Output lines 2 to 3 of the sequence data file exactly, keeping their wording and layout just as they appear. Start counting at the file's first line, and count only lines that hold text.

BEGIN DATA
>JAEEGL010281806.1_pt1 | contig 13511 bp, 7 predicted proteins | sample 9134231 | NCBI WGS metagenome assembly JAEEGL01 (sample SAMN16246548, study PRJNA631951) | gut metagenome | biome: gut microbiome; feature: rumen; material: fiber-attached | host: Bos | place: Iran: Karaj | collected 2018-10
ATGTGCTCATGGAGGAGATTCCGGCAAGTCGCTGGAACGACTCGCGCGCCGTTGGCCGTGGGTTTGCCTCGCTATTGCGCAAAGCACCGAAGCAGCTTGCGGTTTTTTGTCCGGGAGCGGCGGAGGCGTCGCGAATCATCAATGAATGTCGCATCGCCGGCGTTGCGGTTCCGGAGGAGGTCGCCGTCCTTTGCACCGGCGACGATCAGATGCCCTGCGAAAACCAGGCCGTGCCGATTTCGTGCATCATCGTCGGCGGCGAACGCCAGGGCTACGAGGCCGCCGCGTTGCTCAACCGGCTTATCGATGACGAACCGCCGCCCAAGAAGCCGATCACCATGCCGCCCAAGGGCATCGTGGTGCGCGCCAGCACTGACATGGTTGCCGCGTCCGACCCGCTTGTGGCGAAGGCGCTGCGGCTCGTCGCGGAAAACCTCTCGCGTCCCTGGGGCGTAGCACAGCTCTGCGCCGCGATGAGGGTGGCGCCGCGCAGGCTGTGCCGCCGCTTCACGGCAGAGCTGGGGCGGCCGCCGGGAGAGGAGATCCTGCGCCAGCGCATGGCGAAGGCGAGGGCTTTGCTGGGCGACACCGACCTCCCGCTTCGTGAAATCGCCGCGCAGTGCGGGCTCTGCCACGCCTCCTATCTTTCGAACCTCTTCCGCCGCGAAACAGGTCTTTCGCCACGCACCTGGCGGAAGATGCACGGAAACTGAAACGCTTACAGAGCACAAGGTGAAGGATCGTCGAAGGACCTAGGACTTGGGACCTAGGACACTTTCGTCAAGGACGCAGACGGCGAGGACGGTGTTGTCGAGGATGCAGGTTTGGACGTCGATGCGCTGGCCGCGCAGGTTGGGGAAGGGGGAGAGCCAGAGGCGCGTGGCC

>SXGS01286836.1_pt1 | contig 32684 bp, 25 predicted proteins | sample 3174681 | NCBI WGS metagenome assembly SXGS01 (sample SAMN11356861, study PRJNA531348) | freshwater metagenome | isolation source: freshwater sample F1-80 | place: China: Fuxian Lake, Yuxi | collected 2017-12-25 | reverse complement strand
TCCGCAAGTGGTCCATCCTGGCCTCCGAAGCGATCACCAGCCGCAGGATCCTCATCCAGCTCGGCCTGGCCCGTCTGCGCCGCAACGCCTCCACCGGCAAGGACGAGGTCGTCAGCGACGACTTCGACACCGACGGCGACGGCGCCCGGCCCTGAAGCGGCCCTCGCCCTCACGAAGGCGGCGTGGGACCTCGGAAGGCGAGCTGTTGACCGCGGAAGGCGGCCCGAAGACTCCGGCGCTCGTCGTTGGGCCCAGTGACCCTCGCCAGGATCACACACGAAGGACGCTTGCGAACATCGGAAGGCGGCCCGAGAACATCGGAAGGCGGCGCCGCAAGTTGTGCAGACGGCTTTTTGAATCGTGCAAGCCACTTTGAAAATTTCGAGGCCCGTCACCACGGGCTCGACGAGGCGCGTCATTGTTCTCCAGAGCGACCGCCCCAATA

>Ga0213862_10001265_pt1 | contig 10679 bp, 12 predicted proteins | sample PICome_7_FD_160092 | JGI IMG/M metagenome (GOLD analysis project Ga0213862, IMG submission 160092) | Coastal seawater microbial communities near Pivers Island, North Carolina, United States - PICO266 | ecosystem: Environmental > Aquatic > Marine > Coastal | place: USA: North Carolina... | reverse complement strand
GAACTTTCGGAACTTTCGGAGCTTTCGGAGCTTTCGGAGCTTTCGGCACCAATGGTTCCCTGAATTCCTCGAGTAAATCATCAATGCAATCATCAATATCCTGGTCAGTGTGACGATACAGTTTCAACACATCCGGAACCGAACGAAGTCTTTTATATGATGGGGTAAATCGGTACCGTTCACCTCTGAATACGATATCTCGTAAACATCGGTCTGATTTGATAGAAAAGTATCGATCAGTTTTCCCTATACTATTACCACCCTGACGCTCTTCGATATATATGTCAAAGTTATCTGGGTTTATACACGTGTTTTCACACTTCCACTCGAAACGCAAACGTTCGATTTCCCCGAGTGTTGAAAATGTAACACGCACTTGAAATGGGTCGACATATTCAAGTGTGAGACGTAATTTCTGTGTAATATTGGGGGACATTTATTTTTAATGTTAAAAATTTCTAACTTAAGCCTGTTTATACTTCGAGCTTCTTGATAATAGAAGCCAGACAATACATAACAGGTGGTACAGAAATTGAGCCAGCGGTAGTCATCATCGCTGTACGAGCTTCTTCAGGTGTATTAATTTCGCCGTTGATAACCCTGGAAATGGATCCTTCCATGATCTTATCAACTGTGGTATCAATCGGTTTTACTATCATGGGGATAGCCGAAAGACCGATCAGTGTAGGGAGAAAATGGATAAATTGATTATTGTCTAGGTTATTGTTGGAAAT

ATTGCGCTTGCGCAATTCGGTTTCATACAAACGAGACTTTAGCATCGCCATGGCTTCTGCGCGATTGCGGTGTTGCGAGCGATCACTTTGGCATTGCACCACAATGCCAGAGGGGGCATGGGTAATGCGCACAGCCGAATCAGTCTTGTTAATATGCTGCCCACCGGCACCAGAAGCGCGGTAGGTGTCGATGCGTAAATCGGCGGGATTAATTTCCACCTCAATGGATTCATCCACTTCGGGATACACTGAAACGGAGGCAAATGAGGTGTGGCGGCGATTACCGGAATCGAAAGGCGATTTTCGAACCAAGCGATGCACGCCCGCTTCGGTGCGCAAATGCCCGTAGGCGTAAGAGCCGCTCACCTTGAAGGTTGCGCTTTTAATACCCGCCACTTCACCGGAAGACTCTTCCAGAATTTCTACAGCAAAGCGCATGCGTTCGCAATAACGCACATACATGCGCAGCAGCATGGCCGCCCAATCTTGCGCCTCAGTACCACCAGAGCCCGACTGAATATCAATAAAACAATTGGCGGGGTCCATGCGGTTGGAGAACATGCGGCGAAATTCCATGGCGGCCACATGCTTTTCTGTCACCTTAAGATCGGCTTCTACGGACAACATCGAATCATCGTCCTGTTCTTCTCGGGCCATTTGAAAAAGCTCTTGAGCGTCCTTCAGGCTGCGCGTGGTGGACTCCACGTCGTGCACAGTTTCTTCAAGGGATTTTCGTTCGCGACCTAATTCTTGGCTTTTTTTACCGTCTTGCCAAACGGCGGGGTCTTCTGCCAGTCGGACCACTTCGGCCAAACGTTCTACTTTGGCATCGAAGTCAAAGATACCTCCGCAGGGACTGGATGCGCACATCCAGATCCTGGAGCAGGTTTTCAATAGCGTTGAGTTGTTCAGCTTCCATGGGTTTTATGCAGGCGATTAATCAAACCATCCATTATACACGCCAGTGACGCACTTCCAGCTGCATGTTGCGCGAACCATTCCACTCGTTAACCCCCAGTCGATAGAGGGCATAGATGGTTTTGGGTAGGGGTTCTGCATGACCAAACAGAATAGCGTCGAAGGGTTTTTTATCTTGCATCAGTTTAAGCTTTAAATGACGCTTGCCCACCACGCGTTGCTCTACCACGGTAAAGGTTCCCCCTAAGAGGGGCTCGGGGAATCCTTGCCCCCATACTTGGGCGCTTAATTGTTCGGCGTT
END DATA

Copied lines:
ATGTGCTCATGGAGGAGATTCCGGCAAGTCGCTGGAACGACTCGCGCGCCGTTGGCCGTGGGTTTGCCTCGCTATTGCGCAAAGCACCGAAGCAGCTTGCGGTTTTTTGTCCGGGAGCGGCGGAGGCGTCGCGAATCATCAATGAATGTCGCATCGCCGGCGTTGCGGTTCCGGAGGAGGTCGCCGTCCTTTGCACCGGCGACGATCAGATGCCCTGCGAAAACCAGGCCGTGCCGATTTCGTGCATCATCGTCGGCGGCGAACGCCAGGGCTACGAGGCCGCCGCGTTGCTCAACCGGCTTATCGATGACGAACCGCCGCCCAAGAAGCCGATCACCATGCCGCCCAAGGGCATCGTGGTGCGCGCCAGCACTGACATGGTTGCCGCGTCCGACCCGCTTGTGGCGAAGGCGCTGCGGCTCGTCGCGGAAAACCTCTCGCGTCCCTGGGGCGTAGCACAGCTCTGCGCCGCGATGAGGGTGGCGCCGCGCAGGCTGTGCCGCCGCTTCACGGCAGAGCTGGGGCGGCCGCCGGGAGAGGAGATCCTGCGCCAGCGCATGGCGAAGGCGAGGGCTTTGCTGGGCGACACCGACCTCCCGCTTCGTGAAATCGCCGCGCAGTGCGGGCTCTGCCACGCCTCCTATCTTTCGAACCTCTTCCGCCGCGAAACAGGTCTTTCGCCACGCACCTGGCGGAAGATGCACGGAAACTGAAACGCTTACAGAGCACAAGGTGAAGGATCGTCGAAGGACCTAGGACTTGGGACCTAGGACACTTTCGTCAAGGACGCAGACGGCGAGGACGGTGTTGTCGAGGATGCAGGTTTGGACGTCGATGCGCTGGCCGCGCAGGTTGGGGAAGGGGGAGAGCCAGAGGCGCGTGGCC

>SXGS01286836.1_pt1 | contig 32684 bp, 25 predicted proteins | sample 3174681 | NCBI WGS metagenome assembly SXGS01 (sample SAMN11356861, study PRJNA531348) | freshwater metagenome | isolation source: freshwater sample F1-80 | place: China: Fuxian Lake, Yuxi | collected 2017-12-25 | reverse complement strand